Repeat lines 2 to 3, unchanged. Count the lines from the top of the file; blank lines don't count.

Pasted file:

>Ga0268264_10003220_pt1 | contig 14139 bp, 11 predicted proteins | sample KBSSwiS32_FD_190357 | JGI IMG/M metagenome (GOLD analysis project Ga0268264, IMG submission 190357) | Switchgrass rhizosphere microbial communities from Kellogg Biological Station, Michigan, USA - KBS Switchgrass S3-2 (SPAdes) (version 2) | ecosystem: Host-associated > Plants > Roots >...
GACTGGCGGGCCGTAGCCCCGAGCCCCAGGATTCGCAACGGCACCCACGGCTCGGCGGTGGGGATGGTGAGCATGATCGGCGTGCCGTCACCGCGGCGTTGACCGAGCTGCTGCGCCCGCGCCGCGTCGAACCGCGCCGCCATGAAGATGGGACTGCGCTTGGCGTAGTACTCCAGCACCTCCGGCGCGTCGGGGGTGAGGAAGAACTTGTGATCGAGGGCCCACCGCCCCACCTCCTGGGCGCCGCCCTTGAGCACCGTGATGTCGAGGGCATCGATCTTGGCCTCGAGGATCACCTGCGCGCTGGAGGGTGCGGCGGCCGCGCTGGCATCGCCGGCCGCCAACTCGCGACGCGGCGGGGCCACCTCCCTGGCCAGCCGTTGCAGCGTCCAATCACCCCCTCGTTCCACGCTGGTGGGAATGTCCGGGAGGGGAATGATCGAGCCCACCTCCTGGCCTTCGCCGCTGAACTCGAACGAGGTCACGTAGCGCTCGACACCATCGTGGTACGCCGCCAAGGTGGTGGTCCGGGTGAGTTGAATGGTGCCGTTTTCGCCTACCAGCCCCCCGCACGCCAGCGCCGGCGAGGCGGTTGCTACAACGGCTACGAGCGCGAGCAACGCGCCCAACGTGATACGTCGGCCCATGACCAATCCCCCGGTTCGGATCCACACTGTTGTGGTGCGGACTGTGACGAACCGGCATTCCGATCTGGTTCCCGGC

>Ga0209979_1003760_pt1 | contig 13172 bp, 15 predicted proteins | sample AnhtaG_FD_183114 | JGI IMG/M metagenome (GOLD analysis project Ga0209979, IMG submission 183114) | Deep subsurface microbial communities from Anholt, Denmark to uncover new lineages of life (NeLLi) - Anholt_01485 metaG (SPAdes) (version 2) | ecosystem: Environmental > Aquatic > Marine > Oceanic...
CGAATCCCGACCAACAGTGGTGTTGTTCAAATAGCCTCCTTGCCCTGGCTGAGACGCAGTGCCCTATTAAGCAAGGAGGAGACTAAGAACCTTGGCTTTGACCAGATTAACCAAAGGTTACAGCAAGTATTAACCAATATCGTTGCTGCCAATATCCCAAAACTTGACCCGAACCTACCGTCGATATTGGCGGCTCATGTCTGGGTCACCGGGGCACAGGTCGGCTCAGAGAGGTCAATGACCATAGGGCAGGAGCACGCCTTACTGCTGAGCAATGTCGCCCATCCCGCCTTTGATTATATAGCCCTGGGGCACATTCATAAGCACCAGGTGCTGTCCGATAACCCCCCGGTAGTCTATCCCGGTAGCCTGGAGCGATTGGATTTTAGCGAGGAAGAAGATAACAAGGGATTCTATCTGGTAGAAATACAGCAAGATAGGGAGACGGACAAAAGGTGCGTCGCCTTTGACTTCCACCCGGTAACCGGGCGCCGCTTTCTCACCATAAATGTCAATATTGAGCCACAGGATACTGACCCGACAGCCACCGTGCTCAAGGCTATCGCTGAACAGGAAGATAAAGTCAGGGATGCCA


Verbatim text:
GACTGGCGGGCCGTAGCCCCGAGCCCCAGGATTCGCAACGGCACCCACGGCTCGGCGGTGGGGATGGTGAGCATGATCGGCGTGCCGTCACCGCGGCGTTGACCGAGCTGCTGCGCCCGCGCCGCGTCGAACCGCGCCGCCATGAAGATGGGACTGCGCTTGGCGTAGTACTCCAGCACCTCCGGCGCGTCGGGGGTGAGGAAGAACTTGTGATCGAGGGCCCACCGCCCCACCTCCTGGGCGCCGCCCTTGAGCACCGTGATGTCGAGGGCATCGATCTTGGCCTCGAGGATCACCTGCGCGCTGGAGGGTGCGGCGGCCGCGCTGGCATCGCCGGCCGCCAACTCGCGACGCGGCGGGGCCACCTCCCTGGCCAGCCGTTGCAGCGTCCAATCACCCCCTCGTTCCACGCTGGTGGGAATGTCCGGGAGGGGAATGATCGAGCCCACCTCCTGGCCTTCGCCGCTGAACTCGAACGAGGTCACGTAGCGCTCGACACCATCGTGGTACGCCGCCAAGGTGGTGGTCCGGGTGAGTTGAATGGTGCCGTTTTCGCCTACCAGCCCCCCGCACGCCAGCGCCGGCGAGGCGGTTGCTACAACGGCTACGAGCGCGAGCAACGCGCCCAACGTGATACGTCGGCCCATGACCAATCCCCCGGTTCGGATCCACACTGTTGTGGTGCGGACTGTGACGAACCGGCATTCCGATCTGGTTCCCGGC

>Ga0209979_1003760_pt1 | contig 13172 bp, 15 predicted proteins | sample AnhtaG_FD_183114 | JGI IMG/M metagenome (GOLD analysis project Ga0209979, IMG submission 183114) | Deep subsurface microbial communities from Anholt, Denmark to uncover new lineages of life (NeLLi) - Anholt_01485 metaG (SPAdes) (version 2) | ecosystem: Environmental > Aquatic > Marine > Oceanic...